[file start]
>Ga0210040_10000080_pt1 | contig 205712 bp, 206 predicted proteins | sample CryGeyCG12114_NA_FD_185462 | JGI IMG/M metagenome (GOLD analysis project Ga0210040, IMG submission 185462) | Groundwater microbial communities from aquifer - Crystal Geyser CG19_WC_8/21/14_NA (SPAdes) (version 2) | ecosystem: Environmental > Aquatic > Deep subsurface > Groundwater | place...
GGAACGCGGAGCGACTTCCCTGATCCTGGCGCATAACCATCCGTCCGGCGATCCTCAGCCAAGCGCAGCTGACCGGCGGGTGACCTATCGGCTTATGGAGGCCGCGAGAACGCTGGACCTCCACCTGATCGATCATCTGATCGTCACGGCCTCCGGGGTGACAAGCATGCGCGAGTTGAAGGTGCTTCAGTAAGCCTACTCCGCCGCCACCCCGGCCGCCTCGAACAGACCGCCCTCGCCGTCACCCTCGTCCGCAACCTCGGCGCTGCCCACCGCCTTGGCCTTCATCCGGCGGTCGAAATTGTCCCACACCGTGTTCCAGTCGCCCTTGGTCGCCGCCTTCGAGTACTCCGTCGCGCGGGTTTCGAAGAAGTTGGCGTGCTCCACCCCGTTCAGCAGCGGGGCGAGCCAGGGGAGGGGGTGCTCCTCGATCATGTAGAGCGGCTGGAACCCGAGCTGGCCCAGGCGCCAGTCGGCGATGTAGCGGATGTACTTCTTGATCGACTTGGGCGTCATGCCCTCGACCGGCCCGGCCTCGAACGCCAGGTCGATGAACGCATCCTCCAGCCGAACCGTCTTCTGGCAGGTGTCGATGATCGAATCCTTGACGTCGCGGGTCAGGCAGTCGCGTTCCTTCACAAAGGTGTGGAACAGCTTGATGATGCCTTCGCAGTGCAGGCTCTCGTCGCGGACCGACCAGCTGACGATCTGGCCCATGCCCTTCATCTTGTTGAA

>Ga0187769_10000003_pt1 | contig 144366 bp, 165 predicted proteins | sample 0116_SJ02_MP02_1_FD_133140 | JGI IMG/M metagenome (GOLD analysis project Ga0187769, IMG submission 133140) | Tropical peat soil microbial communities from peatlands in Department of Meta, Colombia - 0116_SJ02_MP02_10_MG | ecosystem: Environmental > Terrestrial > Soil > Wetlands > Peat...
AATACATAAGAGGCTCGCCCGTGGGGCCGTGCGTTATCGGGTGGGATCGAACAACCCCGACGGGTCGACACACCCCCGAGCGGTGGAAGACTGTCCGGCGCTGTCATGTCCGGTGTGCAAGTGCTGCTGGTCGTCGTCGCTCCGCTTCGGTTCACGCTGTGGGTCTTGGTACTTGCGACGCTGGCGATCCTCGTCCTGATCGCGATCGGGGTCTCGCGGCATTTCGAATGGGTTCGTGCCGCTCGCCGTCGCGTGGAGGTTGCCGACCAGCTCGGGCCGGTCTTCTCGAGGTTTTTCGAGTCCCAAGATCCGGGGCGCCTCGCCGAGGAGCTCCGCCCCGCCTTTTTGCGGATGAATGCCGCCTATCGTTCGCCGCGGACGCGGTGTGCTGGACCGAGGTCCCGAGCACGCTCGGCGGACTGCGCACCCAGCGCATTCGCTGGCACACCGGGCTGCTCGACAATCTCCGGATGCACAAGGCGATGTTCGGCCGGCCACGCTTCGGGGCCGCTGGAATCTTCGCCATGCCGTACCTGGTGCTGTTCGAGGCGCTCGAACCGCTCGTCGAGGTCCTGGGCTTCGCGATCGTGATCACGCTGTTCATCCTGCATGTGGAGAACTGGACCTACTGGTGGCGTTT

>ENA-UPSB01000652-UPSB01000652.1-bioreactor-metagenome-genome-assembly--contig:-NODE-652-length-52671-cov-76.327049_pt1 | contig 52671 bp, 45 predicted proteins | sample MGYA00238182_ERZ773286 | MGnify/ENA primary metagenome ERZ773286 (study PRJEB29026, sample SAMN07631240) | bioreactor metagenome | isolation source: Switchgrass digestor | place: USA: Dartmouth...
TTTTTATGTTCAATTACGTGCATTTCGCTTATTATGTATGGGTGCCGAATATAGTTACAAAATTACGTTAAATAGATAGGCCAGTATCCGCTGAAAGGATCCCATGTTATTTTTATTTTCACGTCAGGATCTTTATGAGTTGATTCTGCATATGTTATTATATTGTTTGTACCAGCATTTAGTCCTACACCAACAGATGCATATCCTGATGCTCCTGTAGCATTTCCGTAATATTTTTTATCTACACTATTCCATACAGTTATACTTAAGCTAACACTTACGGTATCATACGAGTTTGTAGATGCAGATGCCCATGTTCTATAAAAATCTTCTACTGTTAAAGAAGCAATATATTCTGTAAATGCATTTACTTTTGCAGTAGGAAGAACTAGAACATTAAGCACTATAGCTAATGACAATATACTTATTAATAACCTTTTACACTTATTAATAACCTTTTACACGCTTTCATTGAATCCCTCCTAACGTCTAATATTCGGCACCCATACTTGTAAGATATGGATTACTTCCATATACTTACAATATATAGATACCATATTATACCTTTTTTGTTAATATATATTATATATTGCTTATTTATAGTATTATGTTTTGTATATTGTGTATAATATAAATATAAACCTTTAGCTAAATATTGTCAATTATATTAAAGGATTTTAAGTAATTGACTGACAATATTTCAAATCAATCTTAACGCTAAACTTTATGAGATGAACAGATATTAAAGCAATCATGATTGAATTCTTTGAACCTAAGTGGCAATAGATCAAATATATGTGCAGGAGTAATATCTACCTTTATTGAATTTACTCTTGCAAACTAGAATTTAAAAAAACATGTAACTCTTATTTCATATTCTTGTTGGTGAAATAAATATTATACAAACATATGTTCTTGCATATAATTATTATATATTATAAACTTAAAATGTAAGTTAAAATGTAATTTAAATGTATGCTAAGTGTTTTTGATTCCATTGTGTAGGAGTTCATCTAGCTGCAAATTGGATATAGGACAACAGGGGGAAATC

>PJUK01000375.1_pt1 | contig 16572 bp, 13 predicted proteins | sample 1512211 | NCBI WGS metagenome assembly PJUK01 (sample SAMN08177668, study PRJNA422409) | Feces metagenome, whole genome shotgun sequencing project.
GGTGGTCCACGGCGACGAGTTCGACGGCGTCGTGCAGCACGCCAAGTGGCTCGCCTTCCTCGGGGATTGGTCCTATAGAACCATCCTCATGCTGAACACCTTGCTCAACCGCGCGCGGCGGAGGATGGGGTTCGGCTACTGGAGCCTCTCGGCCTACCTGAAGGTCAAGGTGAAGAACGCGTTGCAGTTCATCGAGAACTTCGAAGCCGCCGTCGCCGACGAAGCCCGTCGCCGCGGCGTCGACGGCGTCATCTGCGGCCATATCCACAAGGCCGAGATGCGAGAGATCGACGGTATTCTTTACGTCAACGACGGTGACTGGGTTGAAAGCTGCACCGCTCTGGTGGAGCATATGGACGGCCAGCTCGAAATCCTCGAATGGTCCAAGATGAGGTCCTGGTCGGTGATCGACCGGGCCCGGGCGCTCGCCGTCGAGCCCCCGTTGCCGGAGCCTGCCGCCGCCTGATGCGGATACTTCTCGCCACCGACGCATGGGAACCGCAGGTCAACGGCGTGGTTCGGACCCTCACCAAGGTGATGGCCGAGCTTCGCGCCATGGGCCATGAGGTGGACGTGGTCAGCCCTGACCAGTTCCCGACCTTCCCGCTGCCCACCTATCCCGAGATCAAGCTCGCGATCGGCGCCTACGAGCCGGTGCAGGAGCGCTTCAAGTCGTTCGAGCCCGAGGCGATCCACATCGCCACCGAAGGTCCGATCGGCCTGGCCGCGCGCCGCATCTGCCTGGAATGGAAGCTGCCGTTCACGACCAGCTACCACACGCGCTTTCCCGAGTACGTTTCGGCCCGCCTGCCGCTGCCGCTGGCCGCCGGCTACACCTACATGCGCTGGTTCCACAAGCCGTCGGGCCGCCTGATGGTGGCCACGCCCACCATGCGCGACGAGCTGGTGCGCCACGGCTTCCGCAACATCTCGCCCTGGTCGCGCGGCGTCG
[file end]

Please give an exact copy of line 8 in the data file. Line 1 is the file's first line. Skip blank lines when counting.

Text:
GGTGGTCCACGGCGACGAGTTCGACGGCGTCGTGCAGCACGCCAAGTGGCTCGCCTTCCTCGGGGATTGGTCCTATAGAACCATCCTCATGCTGAACACCTTGCTCAACCGCGCGCGGCGGAGGATGGGGTTCGGCTACTGGAGCCTCTCGGCCTACCTGAAGGTCAAGGTGAAGAACGCGTTGCAGTTCATCGAGAACTTCGAAGCCGCCGTCGCCGACGAAGCCCGTCGCCGCGGCGTCGACGGCGTCATCTGCGGCCATATCCACAAGGCCGAGATGCGAGAGATCGACGGTATTCTTTACGTCAACGACGGTGACTGGGTTGAAAGCTGCACCGCTCTGGTGGAGCATATGGACGGCCAGCTCGAAATCCTCGAATGGTCCAAGATGAGGTCCTGGTCGGTGATCGACCGGGCCCGGGCGCTCGCCGTCGAGCCCCCGTTGCCGGAGCCTGCCGCCGCCTGATGCGGATACTTCTCGCCACCGACGCATGGGAACCGCAGGTCAACGGCGTGGTTCGGACCCTCACCAAGGTGATGGCCGAGCTTCGCGCCATGGGCCATGAGGTGGACGTGGTCAGCCCTGACCAGTTCCCGACCTTCCCGCTGCCCACCTATCCCGAGATCAAGCTCGCGATCGGCGCCTACGAGCCGGTGCAGGAGCGCTTCAAGTCGTTCGAGCCCGAGGCGATCCACATCGCCACCGAAGGTCCGATCGGCCTGGCCGCGCGCCGCATCTGCCTGGAATGGAAGCTGCCGTTCACGACCAGCTACCACACGCGCTTTCCCGAGTACGTTTCGGCCCGCCTGCCGCTGCCGCTGGCCGCCGGCTACACCTACATGCGCTGGTTCCACAAGCCGTCGGGCCGCCTGATGGTGGCCACGCCCACCATGCGCGACGAGCTGGTGCGCCACGGCTTCCGCAACATCTCGCCCTGGTCGCGCGGCGTCG